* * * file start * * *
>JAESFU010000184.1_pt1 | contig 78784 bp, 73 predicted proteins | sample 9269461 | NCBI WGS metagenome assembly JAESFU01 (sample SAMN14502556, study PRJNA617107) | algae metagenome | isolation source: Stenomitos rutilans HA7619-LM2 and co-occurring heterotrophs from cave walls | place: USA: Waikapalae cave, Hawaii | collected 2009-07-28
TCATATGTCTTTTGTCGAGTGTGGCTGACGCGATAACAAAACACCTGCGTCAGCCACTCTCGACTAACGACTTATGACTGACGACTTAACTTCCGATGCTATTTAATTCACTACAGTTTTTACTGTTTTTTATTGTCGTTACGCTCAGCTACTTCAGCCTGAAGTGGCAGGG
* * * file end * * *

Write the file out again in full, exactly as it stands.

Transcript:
>JAESFU010000184.1_pt1 | contig 78784 bp, 73 predicted proteins | sample 9269461 | NCBI WGS metagenome assembly JAESFU01 (sample SAMN14502556, study PRJNA617107) | algae metagenome | isolation source: Stenomitos rutilans HA7619-LM2 and co-occurring heterotrophs from cave walls | place: USA: Waikapalae cave, Hawaii | collected 2009-07-28
TCATATGTCTTTTGTCGAGTGTGGCTGACGCGATAACAAAACACCTGCGTCAGCCACTCTCGACTAACGACTTATGACTGACGACTTAACTTCCGATGCTATTTAATTCACTACAGTTTTTACTGTTTTTTATTGTCGTTACGCTCAGCTACTTCAGCCTGAAGTGGCAGGG